“That interpretive framework is the root problem facing indigenous peoples,” she continued, emphasizing that that framework had two elements:  dehumanization and dominance.  The first thing that all indigenous peoples shared was being invaded “by those who treated us without compassion because they considered us less than human, or not even human”.  Dehumanization had led to the second thing all indigenous peoples had in common:  being treated on the basis of the belief that those who had invaded their territories had the right to lordship over their existence and, therefore, had the right to take, grant and dispose the lands, territories and resources of indigenous peoples without their consent or permission.

“This is the reason why a discussion of the human rights of free, prior and informed consent is critically important with regard to indigenous nations and peoples,” she said, telling the Permanent Forum that the preliminary study was a first step towards resolving the root problems that the Declaration was intended to address.  Indigenous peoples were woven into the biological fabric of their traditional territories; indeed, what was now referred to as “biological diversity” was a direct result of indigenous communities upholding the sacred responsibility to maintain those lands for generations.  Now, others believed that they had the right to take, commodify and even destroy those biosystems.  “Their domination and dehumanization based on the Doctrine of Discovery are steps towards that end,” she declared.

She went on to stress that once indigenous peoples’ protection had been removed, the destruction of waters, trees, animals and all other life forms intricately woven into the framework of their livelihoods soon followed.  “This is why indigenous peoples had been experiencing, describing and fighting for more than five centuries.  We already see signs of ecological collapse in the over consumption of fisheries, massive deforestation, toxic chemicals spewed across the Earth and into waterways,” she said.  The preliminary study focused on a very specific argument that could be traced back centuries, to the days of Western Christendom; an argument stated in a number of papal documents authorizing “discovery and conquest” and “discovery and commerce”.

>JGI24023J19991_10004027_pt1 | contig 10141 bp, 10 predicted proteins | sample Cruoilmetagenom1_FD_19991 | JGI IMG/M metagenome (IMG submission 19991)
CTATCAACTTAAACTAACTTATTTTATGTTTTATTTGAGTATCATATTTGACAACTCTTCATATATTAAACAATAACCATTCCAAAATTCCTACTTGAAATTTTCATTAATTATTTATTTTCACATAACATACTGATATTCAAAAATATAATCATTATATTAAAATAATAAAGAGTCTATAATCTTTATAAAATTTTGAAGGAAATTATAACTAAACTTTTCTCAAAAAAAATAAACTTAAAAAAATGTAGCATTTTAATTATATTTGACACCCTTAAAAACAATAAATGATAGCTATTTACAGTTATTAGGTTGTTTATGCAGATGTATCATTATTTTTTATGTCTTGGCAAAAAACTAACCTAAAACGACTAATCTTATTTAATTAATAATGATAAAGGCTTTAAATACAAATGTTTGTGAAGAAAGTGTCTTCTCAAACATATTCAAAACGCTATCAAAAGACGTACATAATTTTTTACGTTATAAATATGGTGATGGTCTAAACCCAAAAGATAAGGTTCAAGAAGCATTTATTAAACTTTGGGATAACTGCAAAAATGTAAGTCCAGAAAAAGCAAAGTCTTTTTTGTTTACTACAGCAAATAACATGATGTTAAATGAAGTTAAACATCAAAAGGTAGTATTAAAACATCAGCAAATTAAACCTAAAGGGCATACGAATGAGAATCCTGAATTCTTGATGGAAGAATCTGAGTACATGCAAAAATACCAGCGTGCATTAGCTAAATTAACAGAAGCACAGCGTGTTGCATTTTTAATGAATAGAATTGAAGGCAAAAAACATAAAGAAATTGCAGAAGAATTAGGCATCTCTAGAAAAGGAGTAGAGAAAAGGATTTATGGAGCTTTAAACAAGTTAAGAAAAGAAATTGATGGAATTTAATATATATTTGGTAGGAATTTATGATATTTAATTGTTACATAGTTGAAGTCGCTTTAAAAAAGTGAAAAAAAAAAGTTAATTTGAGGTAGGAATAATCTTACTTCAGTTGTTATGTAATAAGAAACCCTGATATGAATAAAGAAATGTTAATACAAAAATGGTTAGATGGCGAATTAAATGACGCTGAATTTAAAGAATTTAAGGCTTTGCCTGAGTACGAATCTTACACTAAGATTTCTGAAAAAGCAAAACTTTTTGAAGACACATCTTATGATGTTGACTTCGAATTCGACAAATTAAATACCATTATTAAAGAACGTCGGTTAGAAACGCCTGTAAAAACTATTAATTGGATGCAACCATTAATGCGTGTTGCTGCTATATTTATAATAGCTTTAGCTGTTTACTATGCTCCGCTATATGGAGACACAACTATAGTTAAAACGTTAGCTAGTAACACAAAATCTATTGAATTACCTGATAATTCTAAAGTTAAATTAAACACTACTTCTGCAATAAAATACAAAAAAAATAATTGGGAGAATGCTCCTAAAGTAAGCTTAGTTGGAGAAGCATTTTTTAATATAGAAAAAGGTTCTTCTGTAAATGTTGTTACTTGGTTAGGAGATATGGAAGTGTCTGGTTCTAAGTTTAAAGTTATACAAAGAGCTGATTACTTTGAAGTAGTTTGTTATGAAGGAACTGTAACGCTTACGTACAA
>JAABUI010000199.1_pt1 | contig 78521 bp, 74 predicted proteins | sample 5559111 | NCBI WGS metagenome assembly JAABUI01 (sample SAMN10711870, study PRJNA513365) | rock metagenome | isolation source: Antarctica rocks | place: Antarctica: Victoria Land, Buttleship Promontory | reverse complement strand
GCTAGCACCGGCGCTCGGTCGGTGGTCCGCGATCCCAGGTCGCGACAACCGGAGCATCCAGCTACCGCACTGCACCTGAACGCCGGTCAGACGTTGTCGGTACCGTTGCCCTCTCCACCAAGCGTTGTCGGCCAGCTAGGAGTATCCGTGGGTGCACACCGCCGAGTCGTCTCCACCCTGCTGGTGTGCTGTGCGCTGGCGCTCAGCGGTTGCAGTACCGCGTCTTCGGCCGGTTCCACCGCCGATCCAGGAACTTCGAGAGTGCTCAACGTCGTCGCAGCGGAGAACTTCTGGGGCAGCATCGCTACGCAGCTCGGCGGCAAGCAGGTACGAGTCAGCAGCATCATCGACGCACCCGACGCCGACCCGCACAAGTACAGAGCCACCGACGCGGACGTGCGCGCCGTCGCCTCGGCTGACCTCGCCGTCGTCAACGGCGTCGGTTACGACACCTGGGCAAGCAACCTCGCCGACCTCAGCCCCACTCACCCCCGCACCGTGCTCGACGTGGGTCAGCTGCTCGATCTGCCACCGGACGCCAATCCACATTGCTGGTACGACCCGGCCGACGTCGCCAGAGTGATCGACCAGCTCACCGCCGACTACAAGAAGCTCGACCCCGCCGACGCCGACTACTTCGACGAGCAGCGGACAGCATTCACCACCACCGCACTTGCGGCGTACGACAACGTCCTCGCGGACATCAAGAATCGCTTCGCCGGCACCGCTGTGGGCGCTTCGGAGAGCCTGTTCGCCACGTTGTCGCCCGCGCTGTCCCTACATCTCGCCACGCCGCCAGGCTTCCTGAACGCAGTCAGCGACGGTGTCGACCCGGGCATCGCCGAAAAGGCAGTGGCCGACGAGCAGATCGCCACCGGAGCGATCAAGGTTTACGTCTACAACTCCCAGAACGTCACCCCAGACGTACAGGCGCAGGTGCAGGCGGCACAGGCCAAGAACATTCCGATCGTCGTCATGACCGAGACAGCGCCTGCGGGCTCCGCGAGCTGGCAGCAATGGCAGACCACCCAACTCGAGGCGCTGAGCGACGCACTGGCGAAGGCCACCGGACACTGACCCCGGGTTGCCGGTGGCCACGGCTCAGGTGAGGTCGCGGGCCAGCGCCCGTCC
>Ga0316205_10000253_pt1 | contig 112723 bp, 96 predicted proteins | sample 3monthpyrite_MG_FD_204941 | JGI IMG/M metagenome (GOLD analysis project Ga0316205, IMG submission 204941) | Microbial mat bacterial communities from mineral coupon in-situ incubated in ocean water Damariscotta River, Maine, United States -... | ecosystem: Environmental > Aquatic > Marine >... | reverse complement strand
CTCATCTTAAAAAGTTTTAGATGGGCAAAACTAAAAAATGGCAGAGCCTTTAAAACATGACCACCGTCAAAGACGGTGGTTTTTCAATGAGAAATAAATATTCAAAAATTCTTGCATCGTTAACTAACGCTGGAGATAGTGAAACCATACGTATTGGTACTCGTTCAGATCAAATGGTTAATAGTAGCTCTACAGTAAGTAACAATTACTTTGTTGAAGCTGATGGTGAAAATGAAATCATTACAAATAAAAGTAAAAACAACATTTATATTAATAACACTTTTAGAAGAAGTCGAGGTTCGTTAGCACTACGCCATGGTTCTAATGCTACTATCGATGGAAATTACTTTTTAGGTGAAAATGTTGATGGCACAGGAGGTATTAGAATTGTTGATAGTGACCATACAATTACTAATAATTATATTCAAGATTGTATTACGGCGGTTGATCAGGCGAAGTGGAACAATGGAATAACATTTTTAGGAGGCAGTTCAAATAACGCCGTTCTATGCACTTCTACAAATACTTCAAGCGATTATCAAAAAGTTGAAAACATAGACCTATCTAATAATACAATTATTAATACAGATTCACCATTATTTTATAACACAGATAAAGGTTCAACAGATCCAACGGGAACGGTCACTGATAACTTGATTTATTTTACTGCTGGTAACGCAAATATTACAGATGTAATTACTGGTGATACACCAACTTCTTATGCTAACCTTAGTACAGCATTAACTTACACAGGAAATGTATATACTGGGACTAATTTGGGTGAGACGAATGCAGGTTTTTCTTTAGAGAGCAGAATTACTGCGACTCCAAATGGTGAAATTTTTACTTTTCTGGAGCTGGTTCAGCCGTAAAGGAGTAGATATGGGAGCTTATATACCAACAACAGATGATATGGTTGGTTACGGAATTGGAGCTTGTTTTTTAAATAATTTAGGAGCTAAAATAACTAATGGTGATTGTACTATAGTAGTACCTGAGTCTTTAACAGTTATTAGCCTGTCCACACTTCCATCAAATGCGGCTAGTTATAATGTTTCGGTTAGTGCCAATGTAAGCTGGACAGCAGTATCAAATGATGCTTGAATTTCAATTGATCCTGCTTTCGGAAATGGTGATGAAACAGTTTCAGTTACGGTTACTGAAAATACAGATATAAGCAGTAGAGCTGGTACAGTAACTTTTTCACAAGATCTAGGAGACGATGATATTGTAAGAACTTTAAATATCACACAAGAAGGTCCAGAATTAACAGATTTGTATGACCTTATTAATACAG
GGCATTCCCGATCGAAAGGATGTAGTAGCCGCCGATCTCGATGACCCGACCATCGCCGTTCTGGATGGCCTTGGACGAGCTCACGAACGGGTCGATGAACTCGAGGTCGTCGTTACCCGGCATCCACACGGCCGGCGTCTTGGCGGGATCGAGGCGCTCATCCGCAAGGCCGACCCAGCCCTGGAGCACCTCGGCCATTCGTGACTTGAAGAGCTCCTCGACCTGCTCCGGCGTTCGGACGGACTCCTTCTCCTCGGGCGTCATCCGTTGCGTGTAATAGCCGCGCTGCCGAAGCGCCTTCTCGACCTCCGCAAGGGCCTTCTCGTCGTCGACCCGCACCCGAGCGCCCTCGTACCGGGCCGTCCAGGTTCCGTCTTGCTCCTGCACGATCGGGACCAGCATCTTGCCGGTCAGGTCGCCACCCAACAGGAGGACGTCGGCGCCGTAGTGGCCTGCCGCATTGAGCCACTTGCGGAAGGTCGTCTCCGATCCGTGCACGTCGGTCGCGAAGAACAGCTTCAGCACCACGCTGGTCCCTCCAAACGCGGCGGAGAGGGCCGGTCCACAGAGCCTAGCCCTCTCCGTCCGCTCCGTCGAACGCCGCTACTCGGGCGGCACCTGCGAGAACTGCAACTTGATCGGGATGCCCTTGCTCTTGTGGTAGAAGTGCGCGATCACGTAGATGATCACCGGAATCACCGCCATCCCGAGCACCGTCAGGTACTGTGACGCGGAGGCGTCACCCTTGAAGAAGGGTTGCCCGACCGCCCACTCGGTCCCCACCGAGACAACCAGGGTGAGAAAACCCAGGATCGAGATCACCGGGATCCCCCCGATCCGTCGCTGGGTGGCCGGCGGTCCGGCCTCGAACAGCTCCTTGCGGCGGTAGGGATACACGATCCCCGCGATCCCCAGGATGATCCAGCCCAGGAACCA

For centuries, the terrible scenario played out thusly:  A Christian monarch who located or “discovered” non-Christian lands and territories had the right to claim a superior and paramount title to those territories.  Further, the Doctrine held that non-Christian lands were considered to belong to no one, and once a Christian monarch had claimed the right of dominion, that claim was transferred to other political successors.  Yet, she said, as far back as the 1500s, there were Christian thinkers who saw the Doctrine for what it was and called the process of dominion and dehumanization into question.  Nevertheless, when Sepulveda and Bartolomé de Las Casas debated the issue in Spain in the late 1550s, no indigenous peoples had been present and no conclusion was reached among the Christian Europeans as to whether indigenous peoples in the Americas were human.